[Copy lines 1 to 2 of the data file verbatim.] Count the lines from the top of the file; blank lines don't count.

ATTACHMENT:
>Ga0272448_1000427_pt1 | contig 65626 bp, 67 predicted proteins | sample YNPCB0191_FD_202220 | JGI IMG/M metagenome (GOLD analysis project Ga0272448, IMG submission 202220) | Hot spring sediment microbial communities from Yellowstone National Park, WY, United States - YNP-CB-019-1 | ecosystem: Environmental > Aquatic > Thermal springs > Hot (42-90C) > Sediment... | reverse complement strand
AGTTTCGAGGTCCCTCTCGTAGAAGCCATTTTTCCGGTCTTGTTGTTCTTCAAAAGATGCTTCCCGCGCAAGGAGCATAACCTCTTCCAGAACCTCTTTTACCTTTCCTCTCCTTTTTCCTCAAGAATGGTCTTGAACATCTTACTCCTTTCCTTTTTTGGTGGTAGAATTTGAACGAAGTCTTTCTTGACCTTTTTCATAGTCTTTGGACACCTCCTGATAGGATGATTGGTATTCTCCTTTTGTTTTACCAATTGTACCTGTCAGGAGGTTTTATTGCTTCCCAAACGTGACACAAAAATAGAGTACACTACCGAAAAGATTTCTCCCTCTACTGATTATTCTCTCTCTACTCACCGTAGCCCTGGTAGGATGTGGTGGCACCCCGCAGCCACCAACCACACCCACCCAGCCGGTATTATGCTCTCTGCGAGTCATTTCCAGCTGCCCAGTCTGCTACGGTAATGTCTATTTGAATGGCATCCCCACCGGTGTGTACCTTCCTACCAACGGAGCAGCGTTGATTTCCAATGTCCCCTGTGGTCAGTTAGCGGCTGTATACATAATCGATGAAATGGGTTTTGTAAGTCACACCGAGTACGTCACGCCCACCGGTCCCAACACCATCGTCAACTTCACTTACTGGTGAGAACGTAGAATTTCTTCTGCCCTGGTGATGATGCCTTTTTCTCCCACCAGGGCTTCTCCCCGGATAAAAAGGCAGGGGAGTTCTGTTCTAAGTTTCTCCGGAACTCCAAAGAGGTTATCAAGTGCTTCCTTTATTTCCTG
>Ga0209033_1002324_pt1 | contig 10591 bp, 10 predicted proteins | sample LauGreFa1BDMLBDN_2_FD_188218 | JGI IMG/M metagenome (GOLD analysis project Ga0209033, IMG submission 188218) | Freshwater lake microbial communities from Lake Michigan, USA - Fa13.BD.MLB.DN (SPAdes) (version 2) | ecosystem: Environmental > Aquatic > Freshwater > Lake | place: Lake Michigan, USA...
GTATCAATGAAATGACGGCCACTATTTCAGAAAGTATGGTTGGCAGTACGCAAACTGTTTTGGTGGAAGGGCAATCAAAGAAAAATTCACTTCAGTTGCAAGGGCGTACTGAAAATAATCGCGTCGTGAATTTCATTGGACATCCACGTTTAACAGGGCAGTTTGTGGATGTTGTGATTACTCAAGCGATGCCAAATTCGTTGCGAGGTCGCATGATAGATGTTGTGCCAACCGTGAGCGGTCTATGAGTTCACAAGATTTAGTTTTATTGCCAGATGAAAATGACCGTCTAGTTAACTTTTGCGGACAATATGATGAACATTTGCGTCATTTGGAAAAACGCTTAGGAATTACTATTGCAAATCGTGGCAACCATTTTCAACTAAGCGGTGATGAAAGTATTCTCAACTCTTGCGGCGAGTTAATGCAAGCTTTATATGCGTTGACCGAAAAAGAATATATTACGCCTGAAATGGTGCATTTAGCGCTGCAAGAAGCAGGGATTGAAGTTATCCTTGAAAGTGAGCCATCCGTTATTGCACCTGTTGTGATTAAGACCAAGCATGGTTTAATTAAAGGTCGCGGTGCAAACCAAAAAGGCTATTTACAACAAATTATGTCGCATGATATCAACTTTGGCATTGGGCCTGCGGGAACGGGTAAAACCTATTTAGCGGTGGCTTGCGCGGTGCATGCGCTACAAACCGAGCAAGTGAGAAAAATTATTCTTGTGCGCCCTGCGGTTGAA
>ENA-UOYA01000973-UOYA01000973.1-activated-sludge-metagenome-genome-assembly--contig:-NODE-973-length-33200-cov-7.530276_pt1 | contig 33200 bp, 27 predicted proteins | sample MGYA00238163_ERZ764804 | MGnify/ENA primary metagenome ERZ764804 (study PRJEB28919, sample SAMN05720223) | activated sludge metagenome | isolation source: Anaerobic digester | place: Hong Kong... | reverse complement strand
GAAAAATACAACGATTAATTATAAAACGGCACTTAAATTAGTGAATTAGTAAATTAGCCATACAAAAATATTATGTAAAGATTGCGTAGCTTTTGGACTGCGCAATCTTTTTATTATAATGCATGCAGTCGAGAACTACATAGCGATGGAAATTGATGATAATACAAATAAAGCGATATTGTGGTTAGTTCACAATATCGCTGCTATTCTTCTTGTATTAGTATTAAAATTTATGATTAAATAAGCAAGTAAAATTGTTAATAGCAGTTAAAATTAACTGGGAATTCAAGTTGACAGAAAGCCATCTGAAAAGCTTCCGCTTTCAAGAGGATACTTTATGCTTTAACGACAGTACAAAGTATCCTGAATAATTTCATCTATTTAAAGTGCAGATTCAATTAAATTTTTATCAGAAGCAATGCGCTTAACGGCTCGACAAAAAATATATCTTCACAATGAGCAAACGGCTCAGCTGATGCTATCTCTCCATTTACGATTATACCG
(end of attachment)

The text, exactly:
>Ga0272448_1000427_pt1 | contig 65626 bp, 67 predicted proteins | sample YNPCB0191_FD_202220 | JGI IMG/M metagenome (GOLD analysis project Ga0272448, IMG submission 202220) | Hot spring sediment microbial communities from Yellowstone National Park, WY, United States - YNP-CB-019-1 | ecosystem: Environmental > Aquatic > Thermal springs > Hot (42-90C) > Sediment... | reverse complement strand
AGTTTCGAGGTCCCTCTCGTAGAAGCCATTTTTCCGGTCTTGTTGTTCTTCAAAAGATGCTTCCCGCGCAAGGAGCATAACCTCTTCCAGAACCTCTTTTACCTTTCCTCTCCTTTTTCCTCAAGAATGGTCTTGAACATCTTACTCCTTTCCTTTTTTGGTGGTAGAATTTGAACGAAGTCTTTCTTGACCTTTTTCATAGTCTTTGGACACCTCCTGATAGGATGATTGGTATTCTCCTTTTGTTTTACCAATTGTACCTGTCAGGAGGTTTTATTGCTTCCCAAACGTGACACAAAAATAGAGTACACTACCGAAAAGATTTCTCCCTCTACTGATTATTCTCTCTCTACTCACCGTAGCCCTGGTAGGATGTGGTGGCACCCCGCAGCCACCAACCACACCCACCCAGCCGGTATTATGCTCTCTGCGAGTCATTTCCAGCTGCCCAGTCTGCTACGGTAATGTCTATTTGAATGGCATCCCCACCGGTGTGTACCTTCCTACCAACGGAGCAGCGTTGATTTCCAATGTCCCCTGTGGTCAGTTAGCGGCTGTATACATAATCGATGAAATGGGTTTTGTAAGTCACACCGAGTACGTCACGCCCACCGGTCCCAACACCATCGTCAACTTCACTTACTGGTGAGAACGTAGAATTTCTTCTGCCCTGGTGATGATGCCTTTTTCTCCCACCAGGGCTTCTCCCCGGATAAAAAGGCAGGGGAGTTCTGTTCTAAGTTTCTCCGGAACTCCAAAGAGGTTATCAAGTGCTTCCTTTATTTCCTG